Community intervention studies in Pakistan
Pakistan has contributed an important community intervention trial. Khan et al27 reported their experience in Hazara between 1985-1987. Key design features included: (1) 31 intervention villages and 7 comparison villages which received the intervention during year 3; (2) CHWs with at least 10 years of schooling who visited each household every 10-14 days for active case finding; (3)
extensive maternal health education regarding ART recognition and evaluation as well as other PHC messages; (4) annual maternal ART knowledge, attitudes and practices (KAP) surveys; (5) usage of a protocol similar to present WHO recommendations. The main findings were an AM-specific mortality rate of 6.3/1000 per year in the intervention villages compared to 14.4 in the comparison villages. One year after introducing the ART control measures to the latter, their rate dropped to 6.5/1000 (p = .06). Total child mortalitywas 29/1000 vs 39/1000 in the intervention and control groups, respectively. Other findings included a 16-25% higher (not statistically significant) ART mortality rate in female vs male children. KAP surveys confirmed that maternal practices had changed during the study. Initially 60% of mothers sought traditional or religious healers for childhood cough and fever vs 16% who sought allopathic treatment. The percentages were reversed by the end of the study. A brief, informal report of a second study was made by Khan et al. (unpublished data). Two physicians visited two villages every other day during February-April 1991. They studied children under five who presented to the PHC centre. Seventy-six percent of encounters were diagnosed as Urn, 15% pneumonia and 0.3% severe pneumonia. Patients diagnosed with pneumonia were treated with co-trimoxazole and only 6% needed a change to amoxicillin on follow-up. Of those presenting clinically with presumed viral URI (“cough and cold”), only 1% required antibiotics on follow-up.
So, in this facility-based “community” study, 20% of ART was clinically diagnosed as pneumonia. Of note, 69% of the presenting patients were male so the findings may not represent the true community experience. Furthermore, co-trimoxazole was far better in vivo than in vitro as reported by Ghafoor et al21. The possibility of diagnostic misclassification exists, yet the setting anticipates the national control strategy wherein practitioners must make decisions on incomplete information.
Other Pakistani studies
The only available nation-wide information relates to health systems research. This monthly monitoring system from the PHC Project (Limprecht, N. - unpublished data) receives reports from 160 centres throughout Pakistan and summarizes provider diagnoses and treatments. Tentative inferences about disease patterns, physician practices and drug supply logistics can be made. Despite validity questions due to incomplete and possibly inaccurate reporting, one observes the pattern that providers tend to over-prescribe antibiotics, but ironically the drugs are often not available in government health facilities. Khan has just completed an anthropological study28 of 315 mothers in 4 villages in the Islamabad area enquiring about knowledge, attitudes and practices regarding both URI and pneumonia in children. Some of their important findings included: 100% recognized the term “pneumonia” (93% for dard); 48% of mothers had experience with pneumonia in one of their children; diagnostic clues included “difficult” breathing (9 1%), but not “rapid” breathing (13%) nor chest indrawing (2%); the most common home remedy was chest-binding (36%); virtually all (94%) would seek an allopathic doctor. The study defined perceptions of primary caretakers, the mothers. Many were accurate and should be encouraged and enlarged upon; some practices, however, were unhealthful and should be sensitively discouraged. Findings from a 1991 unpublished survey in a kachchi abadi affiliated with the Aga Khan University provided insight into the knowledge and practice of low-income urban mothers. Questionnaires were administered to 285 mothers of children under age five. Perceptions regarding their community’s most common childhood diseases and causes of childhood death were accurate as was known regarding risk factors for acquiring ARl (71% recognized at least 10 of 13 factors). On the other hand, 57% of respondents reported at least 4 of 8 risk practices. Actual behaviour might have been more high risk. These practices correlated with household income hut not with maternal literacy or maternal knowledge. In October of 1990, D’Souza (unpublished data) performed a cross- sectional study in Essa Nagri, another AKU PHC site. She surveyed 350 structures which housed 35% of the under five year old population. Through questionnaire and physical measurements, she assessed childhood illness in the preceding two weeks and various physical, environmental and social risks. Of the 36% of children with recent illness, 32% had respiratory symptoms (vs 24% with diarrhoea). Risk factors associated with ART included: families with more than one child under five, poor ventilation (as measured by humidity differentials), crowding, small plot size and poor housing construction.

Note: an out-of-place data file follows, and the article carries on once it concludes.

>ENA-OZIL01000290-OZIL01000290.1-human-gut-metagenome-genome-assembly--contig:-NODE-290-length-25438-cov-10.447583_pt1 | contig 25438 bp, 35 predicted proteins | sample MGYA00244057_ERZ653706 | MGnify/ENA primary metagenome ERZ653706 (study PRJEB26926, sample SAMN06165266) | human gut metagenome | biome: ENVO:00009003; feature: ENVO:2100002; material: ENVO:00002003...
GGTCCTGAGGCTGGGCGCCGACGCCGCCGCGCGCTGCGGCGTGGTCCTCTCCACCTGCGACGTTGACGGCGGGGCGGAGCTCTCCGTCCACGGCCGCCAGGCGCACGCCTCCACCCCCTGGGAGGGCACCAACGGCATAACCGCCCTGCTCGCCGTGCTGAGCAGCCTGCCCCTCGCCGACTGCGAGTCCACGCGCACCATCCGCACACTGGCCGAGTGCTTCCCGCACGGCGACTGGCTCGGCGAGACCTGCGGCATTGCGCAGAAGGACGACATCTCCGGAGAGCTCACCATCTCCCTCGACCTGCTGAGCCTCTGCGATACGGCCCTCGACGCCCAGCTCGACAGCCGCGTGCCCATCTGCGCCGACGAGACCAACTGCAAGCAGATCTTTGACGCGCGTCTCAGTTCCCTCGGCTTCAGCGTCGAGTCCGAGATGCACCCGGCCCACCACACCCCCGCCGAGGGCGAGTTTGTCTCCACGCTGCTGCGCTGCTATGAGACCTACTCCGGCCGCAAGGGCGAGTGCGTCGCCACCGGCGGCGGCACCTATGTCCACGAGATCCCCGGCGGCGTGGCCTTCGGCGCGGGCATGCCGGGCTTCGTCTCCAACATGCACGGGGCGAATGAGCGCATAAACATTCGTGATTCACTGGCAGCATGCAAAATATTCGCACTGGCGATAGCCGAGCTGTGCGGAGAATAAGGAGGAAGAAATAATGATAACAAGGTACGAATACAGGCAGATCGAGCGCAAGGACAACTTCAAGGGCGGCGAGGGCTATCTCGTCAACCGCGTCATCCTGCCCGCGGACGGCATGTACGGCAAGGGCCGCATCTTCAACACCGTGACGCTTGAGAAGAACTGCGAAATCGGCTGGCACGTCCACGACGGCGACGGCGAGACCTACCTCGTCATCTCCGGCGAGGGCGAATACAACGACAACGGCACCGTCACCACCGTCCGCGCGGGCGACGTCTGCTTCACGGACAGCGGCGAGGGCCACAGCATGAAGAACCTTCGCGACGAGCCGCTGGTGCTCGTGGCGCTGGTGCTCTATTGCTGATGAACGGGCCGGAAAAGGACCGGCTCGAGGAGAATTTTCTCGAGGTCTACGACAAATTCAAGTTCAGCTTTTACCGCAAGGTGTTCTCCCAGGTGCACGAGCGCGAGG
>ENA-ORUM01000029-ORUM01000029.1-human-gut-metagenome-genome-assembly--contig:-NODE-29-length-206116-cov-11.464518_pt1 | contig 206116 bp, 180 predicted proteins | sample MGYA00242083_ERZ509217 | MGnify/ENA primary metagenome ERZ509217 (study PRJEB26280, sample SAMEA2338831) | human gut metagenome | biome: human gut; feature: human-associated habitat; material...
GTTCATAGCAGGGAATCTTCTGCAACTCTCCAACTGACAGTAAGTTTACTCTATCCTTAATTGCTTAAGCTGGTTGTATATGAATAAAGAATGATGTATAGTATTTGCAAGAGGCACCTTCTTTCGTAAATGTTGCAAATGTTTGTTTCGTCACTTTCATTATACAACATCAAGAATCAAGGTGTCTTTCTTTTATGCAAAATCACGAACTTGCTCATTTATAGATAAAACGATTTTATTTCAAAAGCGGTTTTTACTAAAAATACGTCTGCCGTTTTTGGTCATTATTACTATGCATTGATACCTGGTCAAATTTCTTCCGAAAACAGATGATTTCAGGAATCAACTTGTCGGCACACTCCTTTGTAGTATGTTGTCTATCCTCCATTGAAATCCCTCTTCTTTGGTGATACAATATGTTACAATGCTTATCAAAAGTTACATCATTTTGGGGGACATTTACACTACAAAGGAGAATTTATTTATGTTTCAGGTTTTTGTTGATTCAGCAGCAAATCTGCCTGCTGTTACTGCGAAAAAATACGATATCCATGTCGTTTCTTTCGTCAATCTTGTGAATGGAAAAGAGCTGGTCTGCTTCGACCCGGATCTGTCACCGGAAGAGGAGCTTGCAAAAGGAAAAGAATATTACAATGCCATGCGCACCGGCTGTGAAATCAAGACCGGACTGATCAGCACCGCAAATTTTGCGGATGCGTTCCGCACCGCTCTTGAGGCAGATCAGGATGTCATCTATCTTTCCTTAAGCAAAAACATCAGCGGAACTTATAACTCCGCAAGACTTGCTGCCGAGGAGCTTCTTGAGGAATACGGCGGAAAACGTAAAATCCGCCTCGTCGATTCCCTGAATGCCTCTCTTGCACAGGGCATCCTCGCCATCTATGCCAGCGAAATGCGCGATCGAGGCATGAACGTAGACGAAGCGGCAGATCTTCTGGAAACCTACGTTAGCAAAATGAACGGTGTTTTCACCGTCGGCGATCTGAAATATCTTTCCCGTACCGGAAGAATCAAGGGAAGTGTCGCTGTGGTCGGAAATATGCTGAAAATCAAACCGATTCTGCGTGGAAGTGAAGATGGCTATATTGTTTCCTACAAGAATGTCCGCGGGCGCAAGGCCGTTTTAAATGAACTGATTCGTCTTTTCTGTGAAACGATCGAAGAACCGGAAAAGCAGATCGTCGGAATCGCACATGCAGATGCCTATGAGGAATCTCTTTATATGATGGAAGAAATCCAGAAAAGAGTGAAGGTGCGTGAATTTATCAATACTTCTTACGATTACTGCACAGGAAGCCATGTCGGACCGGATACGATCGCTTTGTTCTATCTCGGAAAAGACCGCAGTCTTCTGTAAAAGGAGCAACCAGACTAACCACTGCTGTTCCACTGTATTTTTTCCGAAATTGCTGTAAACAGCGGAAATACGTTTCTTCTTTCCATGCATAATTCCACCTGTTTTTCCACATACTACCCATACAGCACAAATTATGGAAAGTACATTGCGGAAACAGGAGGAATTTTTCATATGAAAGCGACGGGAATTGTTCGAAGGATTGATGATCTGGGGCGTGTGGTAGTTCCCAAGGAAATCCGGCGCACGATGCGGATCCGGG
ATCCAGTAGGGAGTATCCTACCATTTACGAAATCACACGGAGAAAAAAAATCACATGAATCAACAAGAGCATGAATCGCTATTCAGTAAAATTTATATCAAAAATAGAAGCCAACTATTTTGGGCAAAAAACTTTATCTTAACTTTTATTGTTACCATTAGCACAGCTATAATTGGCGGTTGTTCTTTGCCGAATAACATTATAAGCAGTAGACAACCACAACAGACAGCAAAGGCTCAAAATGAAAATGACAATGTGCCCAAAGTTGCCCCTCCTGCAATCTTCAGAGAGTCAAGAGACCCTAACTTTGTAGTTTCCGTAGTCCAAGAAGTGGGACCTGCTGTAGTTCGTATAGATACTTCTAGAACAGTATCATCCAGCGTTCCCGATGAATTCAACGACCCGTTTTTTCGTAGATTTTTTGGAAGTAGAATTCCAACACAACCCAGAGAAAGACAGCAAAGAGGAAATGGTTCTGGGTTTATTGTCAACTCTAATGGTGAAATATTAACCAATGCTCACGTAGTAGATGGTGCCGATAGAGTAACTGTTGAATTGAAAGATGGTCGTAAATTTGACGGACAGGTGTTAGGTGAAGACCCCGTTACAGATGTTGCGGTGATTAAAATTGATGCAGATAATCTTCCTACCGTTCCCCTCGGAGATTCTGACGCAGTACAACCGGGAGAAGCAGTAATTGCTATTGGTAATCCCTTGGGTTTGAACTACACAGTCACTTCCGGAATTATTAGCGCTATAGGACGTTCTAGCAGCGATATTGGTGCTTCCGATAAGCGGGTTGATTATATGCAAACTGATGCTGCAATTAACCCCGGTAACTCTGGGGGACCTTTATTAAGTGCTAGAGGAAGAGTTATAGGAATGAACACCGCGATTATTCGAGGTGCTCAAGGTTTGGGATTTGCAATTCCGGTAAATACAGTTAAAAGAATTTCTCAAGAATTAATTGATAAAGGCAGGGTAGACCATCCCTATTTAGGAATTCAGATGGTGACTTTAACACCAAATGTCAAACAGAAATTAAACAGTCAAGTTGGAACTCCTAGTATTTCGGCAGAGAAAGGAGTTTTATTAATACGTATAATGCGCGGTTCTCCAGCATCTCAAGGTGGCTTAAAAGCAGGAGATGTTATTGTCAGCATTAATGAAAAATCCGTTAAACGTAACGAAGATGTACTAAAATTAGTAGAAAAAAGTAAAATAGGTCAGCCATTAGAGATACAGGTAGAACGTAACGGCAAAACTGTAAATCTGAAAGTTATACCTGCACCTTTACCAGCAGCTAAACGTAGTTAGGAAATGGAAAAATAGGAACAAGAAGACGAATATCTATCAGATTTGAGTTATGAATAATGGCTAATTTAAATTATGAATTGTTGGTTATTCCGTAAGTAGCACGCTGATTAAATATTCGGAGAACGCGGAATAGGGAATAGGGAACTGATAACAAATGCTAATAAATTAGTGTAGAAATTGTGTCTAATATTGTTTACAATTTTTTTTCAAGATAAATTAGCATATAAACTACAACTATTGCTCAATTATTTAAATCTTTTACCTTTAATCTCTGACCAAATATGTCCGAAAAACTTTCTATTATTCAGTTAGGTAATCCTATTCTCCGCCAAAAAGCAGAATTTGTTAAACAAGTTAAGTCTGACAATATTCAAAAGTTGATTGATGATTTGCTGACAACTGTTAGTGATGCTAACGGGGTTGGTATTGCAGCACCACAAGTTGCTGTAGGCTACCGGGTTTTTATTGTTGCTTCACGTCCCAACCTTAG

The national ARI control programme
The National ART Control Programme was launched in 1989 supported by WHO, UNICEF and USAID. Its main objectives are:
1. To reduce the severity of and mortality from pneumonia in children,
2. To reduce the incidence of ALRI
3. To reduce the severity of and complications from, AURI
4. To rationalize the use of antimicrobial and other drugs for the treatment of ARl in children.